“Befriend a doctor with at least an affinity for our religious beliefs…. a doctor might recommend some course of medical treatment that he feels would absolutely save the person’s life, but which we would consider absolutely inimical to God’s law. If the person died, then the doctor would be a powerful witness for the prosecution not only to prove gross neglect but Proximate cause as well. Also, unless the doctor held an affinity for our religious beliefs, he could contact the District Attorney if the patient was a minor and request that a court-appointed guardian be named. The court could then take custody of the child, and the guardian consent to such a course of medical treatment… When rejecting medical service or drugs, predicate the refusal on the the grounds of risk or potential adverse results…. If the matter is serious enough and the particular doctor sees no possibility of adverse effect but only 100 percent success, then the patient or parent can merely state they would like to obtain further consultation and advice on the. subject…
“During the steps when an illness becomes serious, keep as many people out of the house as possible. Do not tell outsiders about the seriousness of an illness or your belief in divine healing. The more people that have knowledge of the subject, or are present during the final stages, the more potential adverse witnesses you have. Only one antagonistic person, with a sufficient amount of first-hand knowledge, can furnish enough testimony upon which to pass a successful prosecution….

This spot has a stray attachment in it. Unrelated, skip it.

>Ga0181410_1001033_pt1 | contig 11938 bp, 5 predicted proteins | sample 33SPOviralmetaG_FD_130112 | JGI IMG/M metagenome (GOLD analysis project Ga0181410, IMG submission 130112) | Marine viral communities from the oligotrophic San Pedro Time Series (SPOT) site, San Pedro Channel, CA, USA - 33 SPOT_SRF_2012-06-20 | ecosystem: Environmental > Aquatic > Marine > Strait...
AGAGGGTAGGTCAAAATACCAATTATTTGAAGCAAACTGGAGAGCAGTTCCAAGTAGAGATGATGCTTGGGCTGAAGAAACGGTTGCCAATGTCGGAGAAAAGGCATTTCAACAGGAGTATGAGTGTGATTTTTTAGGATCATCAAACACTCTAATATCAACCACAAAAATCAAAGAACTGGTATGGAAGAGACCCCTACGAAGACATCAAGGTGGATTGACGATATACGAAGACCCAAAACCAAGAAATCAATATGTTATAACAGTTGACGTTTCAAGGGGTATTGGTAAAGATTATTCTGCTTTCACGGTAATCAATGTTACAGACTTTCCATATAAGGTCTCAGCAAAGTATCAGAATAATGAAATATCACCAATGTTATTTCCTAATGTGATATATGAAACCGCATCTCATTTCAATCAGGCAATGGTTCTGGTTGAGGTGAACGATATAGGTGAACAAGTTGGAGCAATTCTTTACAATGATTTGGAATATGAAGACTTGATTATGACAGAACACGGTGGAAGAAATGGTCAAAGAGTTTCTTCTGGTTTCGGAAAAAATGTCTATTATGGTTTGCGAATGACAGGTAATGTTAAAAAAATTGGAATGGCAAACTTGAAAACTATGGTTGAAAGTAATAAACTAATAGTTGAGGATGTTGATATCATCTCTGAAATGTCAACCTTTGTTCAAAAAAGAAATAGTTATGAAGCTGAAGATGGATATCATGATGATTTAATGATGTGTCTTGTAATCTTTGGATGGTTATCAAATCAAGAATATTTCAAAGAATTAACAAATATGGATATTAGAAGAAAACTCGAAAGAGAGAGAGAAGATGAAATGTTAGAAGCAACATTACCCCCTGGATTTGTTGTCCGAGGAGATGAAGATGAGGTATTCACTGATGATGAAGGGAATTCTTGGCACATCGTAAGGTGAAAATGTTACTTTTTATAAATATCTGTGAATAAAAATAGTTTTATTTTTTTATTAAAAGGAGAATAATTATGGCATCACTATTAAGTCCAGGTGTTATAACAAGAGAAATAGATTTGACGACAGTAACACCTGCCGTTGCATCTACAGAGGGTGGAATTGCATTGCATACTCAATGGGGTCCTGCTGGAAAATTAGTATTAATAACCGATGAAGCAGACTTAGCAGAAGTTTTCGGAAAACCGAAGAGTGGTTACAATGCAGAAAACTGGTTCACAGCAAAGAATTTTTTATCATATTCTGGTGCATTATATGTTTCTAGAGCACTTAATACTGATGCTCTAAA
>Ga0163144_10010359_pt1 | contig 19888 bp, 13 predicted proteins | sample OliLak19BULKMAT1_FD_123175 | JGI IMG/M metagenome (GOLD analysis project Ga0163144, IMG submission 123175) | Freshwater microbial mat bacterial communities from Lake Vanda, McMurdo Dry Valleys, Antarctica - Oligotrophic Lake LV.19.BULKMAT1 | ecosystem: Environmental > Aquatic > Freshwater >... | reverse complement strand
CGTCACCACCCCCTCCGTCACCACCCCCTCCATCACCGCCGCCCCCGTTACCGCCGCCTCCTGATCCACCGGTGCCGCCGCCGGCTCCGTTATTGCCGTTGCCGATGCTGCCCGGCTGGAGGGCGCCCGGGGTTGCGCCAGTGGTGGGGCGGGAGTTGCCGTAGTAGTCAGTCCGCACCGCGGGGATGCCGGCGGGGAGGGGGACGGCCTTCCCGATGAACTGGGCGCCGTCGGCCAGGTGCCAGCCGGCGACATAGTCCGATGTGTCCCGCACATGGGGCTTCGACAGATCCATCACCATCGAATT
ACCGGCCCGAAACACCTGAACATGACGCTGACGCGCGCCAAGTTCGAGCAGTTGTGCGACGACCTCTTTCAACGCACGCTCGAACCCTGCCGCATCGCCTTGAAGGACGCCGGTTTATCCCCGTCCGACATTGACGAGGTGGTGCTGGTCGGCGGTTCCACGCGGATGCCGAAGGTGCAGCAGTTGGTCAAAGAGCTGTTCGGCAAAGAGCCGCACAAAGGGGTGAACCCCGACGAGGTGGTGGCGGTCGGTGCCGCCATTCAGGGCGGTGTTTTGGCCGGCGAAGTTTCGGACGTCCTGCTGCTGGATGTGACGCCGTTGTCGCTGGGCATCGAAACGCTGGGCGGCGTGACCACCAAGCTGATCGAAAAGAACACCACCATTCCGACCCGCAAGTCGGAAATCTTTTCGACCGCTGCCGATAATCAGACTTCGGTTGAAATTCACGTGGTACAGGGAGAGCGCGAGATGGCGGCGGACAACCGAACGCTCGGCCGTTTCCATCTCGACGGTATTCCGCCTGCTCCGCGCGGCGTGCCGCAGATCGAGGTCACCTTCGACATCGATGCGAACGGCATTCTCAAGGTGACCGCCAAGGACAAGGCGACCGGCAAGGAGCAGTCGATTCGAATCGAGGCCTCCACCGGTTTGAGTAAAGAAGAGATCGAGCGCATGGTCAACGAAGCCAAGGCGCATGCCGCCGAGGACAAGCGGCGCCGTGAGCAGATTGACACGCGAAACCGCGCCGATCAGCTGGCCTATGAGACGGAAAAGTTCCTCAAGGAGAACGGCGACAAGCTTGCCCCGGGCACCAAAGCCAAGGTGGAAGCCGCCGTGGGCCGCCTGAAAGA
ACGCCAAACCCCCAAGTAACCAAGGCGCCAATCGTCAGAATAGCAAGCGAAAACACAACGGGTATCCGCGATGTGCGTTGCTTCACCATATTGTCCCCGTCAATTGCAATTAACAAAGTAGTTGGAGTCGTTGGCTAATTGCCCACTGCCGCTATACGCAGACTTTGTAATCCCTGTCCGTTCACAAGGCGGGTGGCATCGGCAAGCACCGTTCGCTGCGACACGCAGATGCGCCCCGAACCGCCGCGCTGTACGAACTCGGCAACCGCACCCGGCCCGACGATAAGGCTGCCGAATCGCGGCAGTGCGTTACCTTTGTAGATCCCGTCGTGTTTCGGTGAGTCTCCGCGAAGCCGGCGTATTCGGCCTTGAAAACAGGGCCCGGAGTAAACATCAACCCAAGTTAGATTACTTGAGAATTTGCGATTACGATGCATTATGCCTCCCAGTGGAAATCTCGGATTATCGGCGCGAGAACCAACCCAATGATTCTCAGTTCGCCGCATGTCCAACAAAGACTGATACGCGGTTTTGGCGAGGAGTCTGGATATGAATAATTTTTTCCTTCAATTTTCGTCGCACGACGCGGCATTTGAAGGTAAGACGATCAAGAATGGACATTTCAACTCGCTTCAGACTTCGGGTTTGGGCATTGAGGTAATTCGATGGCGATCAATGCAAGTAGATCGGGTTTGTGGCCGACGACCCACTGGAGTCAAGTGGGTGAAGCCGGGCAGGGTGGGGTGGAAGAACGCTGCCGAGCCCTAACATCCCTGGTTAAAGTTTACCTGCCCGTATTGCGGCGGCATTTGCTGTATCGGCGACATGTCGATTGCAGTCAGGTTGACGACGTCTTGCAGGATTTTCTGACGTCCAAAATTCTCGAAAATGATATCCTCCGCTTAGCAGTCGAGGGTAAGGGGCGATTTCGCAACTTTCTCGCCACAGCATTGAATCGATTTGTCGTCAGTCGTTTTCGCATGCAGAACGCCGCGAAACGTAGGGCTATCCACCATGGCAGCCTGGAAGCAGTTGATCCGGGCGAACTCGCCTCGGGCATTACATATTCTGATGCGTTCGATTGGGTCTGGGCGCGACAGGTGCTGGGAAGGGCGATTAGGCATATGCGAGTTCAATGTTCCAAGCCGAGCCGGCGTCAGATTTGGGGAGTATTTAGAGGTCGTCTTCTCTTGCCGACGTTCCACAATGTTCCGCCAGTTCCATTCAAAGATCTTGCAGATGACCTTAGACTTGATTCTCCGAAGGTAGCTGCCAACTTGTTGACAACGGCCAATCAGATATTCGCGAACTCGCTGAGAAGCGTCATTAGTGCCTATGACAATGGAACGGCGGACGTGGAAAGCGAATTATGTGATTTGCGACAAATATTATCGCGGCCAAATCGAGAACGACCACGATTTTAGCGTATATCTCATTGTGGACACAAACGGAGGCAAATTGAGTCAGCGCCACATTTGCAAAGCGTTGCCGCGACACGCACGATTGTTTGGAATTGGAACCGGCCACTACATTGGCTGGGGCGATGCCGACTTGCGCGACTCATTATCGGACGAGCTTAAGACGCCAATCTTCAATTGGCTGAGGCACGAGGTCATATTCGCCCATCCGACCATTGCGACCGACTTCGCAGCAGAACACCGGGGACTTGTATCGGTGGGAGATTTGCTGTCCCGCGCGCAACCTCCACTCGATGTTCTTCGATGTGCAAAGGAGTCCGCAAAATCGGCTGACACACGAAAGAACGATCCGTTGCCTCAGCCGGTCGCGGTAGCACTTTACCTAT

“Do not attend an informal, requested hearing at the District Attorney’s office, unless unusual circumstances dictate otherwise. A strong general rule is that a parent should never go to the office of the District Attorney to discuss such a case…. In one case the prosecutor admitted that he could never have tried the case without the statements given by the mother. After the child had died, she stopped in his office, at his request, and told him everything about the case. She even signed a statement to that effect. She also made statements to certain officials in the Coroner’s office. They proved certain facts that he could not have proven otherwise.
“Don’t involve the church…. When brought into contact with medical men, be friendly, but firm. Be careful not to mention the Bible, religion, or the Church of God.
“IV. What to Do in Case of an Untimely Death. When there is an untimely death in the Church with overtones of divine healing having been relied upon, prompt action is necessary in order to avoid prosecution and bad publicity… the local minister should immediately contact Headquarters by telephone and notify us of the circumstances… After receiving this information, either Mr. Rader or Mr. Helge [WCG attorneys] can consult with the local minister by telephone, and ascertain if there is potential criminal liability or bad publicity for the church member, the minister or the church.”